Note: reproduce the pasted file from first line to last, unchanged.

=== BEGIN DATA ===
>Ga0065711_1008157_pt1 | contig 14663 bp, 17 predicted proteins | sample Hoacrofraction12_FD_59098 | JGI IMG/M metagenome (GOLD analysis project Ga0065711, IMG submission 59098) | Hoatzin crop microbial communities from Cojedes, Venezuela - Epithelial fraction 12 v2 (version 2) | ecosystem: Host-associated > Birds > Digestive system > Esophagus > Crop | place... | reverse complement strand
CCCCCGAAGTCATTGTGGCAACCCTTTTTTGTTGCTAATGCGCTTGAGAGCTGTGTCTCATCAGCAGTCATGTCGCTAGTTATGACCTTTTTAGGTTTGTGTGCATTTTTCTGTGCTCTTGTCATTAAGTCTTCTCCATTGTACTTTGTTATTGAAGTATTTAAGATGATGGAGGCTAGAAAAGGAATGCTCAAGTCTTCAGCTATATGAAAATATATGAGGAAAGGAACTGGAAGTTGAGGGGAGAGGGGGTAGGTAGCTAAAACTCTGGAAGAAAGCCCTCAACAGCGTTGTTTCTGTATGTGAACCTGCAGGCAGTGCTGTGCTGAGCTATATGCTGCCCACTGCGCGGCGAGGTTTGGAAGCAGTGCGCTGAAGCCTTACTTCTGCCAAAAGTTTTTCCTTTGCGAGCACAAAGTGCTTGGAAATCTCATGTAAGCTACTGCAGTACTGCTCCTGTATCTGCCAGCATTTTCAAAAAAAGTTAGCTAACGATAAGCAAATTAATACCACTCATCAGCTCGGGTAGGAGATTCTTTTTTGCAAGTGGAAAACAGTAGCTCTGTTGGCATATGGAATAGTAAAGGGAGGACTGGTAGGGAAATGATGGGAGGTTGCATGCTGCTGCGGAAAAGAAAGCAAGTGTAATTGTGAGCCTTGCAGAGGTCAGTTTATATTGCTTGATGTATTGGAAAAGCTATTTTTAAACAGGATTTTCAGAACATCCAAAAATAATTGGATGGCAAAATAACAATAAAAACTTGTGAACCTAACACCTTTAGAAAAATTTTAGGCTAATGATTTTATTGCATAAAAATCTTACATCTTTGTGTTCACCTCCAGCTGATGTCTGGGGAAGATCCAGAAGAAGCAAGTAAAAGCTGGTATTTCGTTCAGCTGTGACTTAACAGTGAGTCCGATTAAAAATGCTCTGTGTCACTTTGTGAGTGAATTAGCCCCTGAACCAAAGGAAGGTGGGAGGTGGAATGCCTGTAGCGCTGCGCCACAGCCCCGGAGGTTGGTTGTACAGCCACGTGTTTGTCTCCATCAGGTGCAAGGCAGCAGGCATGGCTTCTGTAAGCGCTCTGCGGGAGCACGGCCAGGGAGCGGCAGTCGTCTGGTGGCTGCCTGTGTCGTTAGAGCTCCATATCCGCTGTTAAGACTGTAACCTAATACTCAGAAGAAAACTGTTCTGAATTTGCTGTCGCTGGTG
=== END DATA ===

>Ga0065711_1008157_pt1 | contig 14663 bp, 17 predicted proteins | sample Hoacrofraction12_FD_59098 | JGI IMG/M metagenome (GOLD analysis project Ga0065711, IMG submission 59098) | Hoatzin crop microbial communities from Cojedes, Venezuela - Epithelial fraction 12 v2 (version 2) | ecosystem: Host-associated > Birds > Digestive system > Esophagus > Crop | place... | reverse complement strand
CCCCCGAAGTCATTGTGGCAACCCTTTTTTGTTGCTAATGCGCTTGAGAGCTGTGTCTCATCAGCAGTCATGTCGCTAGTTATGACCTTTTTAGGTTTGTGTGCATTTTTCTGTGCTCTTGTCATTAAGTCTTCTCCATTGTACTTTGTTATTGAAGTATTTAAGATGATGGAGGCTAGAAAAGGAATGCTCAAGTCTTCAGCTATATGAAAATATATGAGGAAAGGAACTGGAAGTTGAGGGGAGAGGGGGTAGGTAGCTAAAACTCTGGAAGAAAGCCCTCAACAGCGTTGTTTCTGTATGTGAACCTGCAGGCAGTGCTGTGCTGAGCTATATGCTGCCCACTGCGCGGCGAGGTTTGGAAGCAGTGCGCTGAAGCCTTACTTCTGCCAAAAGTTTTTCCTTTGCGAGCACAAAGTGCTTGGAAATCTCATGTAAGCTACTGCAGTACTGCTCCTGTATCTGCCAGCATTTTCAAAAAAAGTTAGCTAACGATAAGCAAATTAATACCACTCATCAGCTCGGGTAGGAGATTCTTTTTTGCAAGTGGAAAACAGTAGCTCTGTTGGCATATGGAATAGTAAAGGGAGGACTGGTAGGGAAATGATGGGAGGTTGCATGCTGCTGCGGAAAAGAAAGCAAGTGTAATTGTGAGCCTTGCAGAGGTCAGTTTATATTGCTTGATGTATTGGAAAAGCTATTTTTAAACAGGATTTTCAGAACATCCAAAAATAATTGGATGGCAAAATAACAATAAAAACTTGTGAACCTAACACCTTTAGAAAAATTTTAGGCTAATGATTTTATTGCATAAAAATCTTACATCTTTGTGTTCACCTCCAGCTGATGTCTGGGGAAGATCCAGAAGAAGCAAGTAAAAGCTGGTATTTCGTTCAGCTGTGACTTAACAGTGAGTCCGATTAAAAATGCTCTGTGTCACTTTGTGAGTGAATTAGCCCCTGAACCAAAGGAAGGTGGGAGGTGGAATGCCTGTAGCGCTGCGCCACAGCCCCGGAGGTTGGTTGTACAGCCACGTGTTTGTCTCCATCAGGTGCAAGGCAGCAGGCATGGCTTCTGTAAGCGCTCTGCGGGAGCACGGCCAGGGAGCGGCAGTCGTCTGGTGGCTGCCTGTGTCGTTAGAGCTCCATATCCGCTGTTAAGACTGTAACCTAATACTCAGAAGAAAACTGTTCTGAATTTGCTGTCGCTGGTG